Services such as TypePad, Blogger, and allow you to host your site as a subdomain off of their sites. Do NOT do that! Some of those services offer a limited set of features and/or prohibit placing ads on your site. It can take months or years to build an audience. Rather than eventually moving your site away from one of these services, you are better off starting with your own domain name and hosting it with a reliable web host.

[Editorial note: This blog is hosted on blogger, but I bought my own domain name.]
You can register your own domain name for less than $10 at Dreamhost is an affordable web host, and they offer one click install of the Wordpress blogging platform.

[Editorial note: I've used Dreamhost and they seem like decent people. My experience there was definitely better than my current low-cost provider mochahost.]
Keyword Research
Traditional Keyword Tools
A wide array of free and paid keyword research tools exist. Many of these tools, such as Wordtracker, have traditionally return keywords that people recently searched for.

Trend Related Keyword Tools
As a blogger, you are not only looking for what is historically popular, but also what is fresh. You can gain insights into what is going on right now by performing searches on Technorati, Google Blog Search, and Google News. Services like Google Trends and Yahoo! Buzz Index show you what searches were popular in the last day.

Where to Use Keywords in Your Page Content
It is crucial to use your keywords in your page title, preferably near the start of your page title. You may want to use your keywords, related phrases, and popular keyword modifiers in your page content a couple times, but with an emphasis on writing natural. Make sure that your content reads well to humans, as that matters much more than what a robot thinks of your content. If people like your content and link at it that is more valuable than getting on page optimization down perfect but sounding robotic in the process.

Regular keyword research tools show you popular modifiers, and some graphical tools like Quintura make it easy to visualize related words in top ranking documents.

Keeping Up With The Joneses
Meme Trackers
What ideas are spreading today? Who is at the center of the conversation in the blogging world? TechMeme and TailRank highlight recent popular blog posts. Spin off topically oriented meme trackers are also available. The World Bank launched their BuzzMonitor as a free open source software program allowing anyone to create a meme tracker.

YouTube lists today's most popular, today's most discussed, and today's favorite videos. Many of these are irrelevant to your site, but any of these could help you find ideas that have already displayed some level of social proof.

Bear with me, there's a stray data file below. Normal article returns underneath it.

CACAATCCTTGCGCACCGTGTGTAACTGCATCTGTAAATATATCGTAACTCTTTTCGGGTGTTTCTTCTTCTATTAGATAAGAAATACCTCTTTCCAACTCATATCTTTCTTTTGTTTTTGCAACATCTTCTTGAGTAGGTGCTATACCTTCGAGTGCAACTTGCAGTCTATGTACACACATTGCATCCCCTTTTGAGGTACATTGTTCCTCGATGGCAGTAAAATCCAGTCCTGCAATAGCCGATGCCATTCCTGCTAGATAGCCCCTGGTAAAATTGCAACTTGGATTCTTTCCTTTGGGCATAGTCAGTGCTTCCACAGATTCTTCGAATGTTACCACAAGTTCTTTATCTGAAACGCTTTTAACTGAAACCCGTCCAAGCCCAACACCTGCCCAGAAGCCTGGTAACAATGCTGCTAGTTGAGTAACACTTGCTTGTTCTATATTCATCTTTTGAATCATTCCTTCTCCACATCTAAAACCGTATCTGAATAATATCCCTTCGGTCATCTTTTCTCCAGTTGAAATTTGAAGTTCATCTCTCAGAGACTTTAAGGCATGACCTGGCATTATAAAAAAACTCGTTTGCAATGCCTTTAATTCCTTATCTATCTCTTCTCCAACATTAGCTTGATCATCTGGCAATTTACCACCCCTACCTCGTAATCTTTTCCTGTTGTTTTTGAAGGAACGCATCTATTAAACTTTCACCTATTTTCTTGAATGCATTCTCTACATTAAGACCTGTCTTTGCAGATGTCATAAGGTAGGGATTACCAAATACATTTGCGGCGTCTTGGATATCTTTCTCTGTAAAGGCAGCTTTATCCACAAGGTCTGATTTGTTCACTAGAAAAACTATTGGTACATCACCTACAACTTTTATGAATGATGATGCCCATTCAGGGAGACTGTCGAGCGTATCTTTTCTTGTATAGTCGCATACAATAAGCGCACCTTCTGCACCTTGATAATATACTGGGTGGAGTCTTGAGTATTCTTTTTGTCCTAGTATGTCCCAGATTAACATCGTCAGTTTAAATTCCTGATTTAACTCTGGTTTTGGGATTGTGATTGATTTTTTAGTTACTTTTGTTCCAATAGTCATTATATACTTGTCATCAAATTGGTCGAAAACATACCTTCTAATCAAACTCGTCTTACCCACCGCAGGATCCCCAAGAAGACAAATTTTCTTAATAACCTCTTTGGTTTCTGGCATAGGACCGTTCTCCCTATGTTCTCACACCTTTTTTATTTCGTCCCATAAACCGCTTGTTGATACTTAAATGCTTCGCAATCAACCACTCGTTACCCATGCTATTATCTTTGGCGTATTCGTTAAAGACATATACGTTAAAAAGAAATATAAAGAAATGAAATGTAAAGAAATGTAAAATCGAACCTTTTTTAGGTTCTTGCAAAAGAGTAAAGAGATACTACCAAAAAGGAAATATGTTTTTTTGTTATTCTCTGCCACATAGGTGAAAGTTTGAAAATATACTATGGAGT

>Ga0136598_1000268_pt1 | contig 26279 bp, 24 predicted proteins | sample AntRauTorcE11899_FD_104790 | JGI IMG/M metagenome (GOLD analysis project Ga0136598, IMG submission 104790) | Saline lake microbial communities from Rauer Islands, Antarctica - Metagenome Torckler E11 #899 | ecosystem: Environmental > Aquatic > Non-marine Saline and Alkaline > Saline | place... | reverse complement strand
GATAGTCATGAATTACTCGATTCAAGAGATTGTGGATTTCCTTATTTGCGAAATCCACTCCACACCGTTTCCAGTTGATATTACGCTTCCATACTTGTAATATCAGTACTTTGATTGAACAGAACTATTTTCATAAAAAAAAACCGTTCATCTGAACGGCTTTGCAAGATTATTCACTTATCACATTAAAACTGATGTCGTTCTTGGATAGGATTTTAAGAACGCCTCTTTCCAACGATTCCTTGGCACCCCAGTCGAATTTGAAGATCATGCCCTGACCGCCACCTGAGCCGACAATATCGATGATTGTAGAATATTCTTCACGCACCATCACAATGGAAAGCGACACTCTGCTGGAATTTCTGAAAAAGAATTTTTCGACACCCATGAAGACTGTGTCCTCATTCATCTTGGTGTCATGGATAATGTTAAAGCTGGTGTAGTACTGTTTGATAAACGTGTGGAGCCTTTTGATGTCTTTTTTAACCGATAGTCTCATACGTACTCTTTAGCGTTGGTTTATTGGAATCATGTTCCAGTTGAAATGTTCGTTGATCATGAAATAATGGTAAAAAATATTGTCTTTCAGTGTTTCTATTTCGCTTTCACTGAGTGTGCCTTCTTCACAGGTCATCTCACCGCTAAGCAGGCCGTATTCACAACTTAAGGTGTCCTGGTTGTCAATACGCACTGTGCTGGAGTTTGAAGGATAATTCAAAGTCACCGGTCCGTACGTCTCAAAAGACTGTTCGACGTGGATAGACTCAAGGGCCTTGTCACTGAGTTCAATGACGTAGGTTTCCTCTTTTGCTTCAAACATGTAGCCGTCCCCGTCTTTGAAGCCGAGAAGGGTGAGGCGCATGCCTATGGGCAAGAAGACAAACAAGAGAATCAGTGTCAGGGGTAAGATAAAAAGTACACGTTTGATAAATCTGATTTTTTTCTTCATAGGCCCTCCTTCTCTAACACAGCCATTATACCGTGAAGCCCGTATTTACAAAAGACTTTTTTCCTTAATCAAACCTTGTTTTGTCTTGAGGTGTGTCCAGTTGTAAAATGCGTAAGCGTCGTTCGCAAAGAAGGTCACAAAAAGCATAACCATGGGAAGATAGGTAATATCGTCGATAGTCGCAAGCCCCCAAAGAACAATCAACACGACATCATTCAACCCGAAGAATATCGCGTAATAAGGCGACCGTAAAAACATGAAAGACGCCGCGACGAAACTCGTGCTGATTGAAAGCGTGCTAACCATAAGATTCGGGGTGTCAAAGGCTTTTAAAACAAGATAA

Social News Sites
The Digg homepage, Popular list, and StumbleUpon Buzz show ideas that were recently popular amongst social bookmarkers. Pligg makes it easy to create niche social news sites.

Focusing On Competing Websites
You don't have to track everything to be successful. You only have to compete in your market. If you read a dozen or two dozen blogs in your market, track who is getting linked to, and why people are talking about them, that makes it easy for you to identify and create ideas and content worthy of being mentioned.

It is easy to subscribe to competing blogs in your marketplace by using feed readers like iGoogle, Google Reader, or Bloglines. You can view links pointing at competing blogs by using Technorati or Google Blogsearch.

Discovering New Content Ideas
Use the above mentioned popular lists to find out why ideas are spreading in related markets and past ideas that worked. From doing that research, it should be easy to tie those ideas to your own market to create remarkable ideas. Every piece of content you come across (online reading, books, pictures, magazines, conferences, personal experience, etc.) is a source of inspiration. Carry a camera and a notepad everywhere you go.

You can keep up with general blogging trends by reading Darren Rowse's ProBlogger and Performancing.
Writing Clear & Compelling Headlines
Cory Doctorow, popular science fiction author and blogger at Boing Boing, had this to say about writing headlines in the following interview: Write headlines as though you are a wire service writer.

Descriptive headlines help put your story in context, and make people more likely to click on your site when it appears in search results. You can also aim to be emotionally captivating with your headlines by using your headline to ask a question or to promise solving a problem. Brian Clark offers many successful page title formulas in his Magnetic Headlines series.

Optimizing Site Structure
Highlight Your Best Content
Until September of 2007 my homepage was the most recent posts from my blog. While that helps to promote new posts on the blog, it is off-putting to people new to my field. If you create a popular blog, make sure that your homepage is appealing to people new to your field. Guide them through the learning process, show them where to start, and highlight your best content. If your site grows into a business re-invest to create tools, add forums, and other interactive features that keep people coming back to your site.

Many blogging systems allow you to highlight your most popular posts. Featuring your greatest hits puts site visitors one click away from your best content, and places more link equity on the best posts, which makes people more likely to find your site by reading one of your best posts.

Many of your readers are new to your site. Referencing some of your older articles allows them to understand your frame of reference without requiring you to write the same thing over and over again. If you syndicate content to other sites or if any spammy sites steal your content, referencing old posts increases the chances that you get free links, which will help you rank better.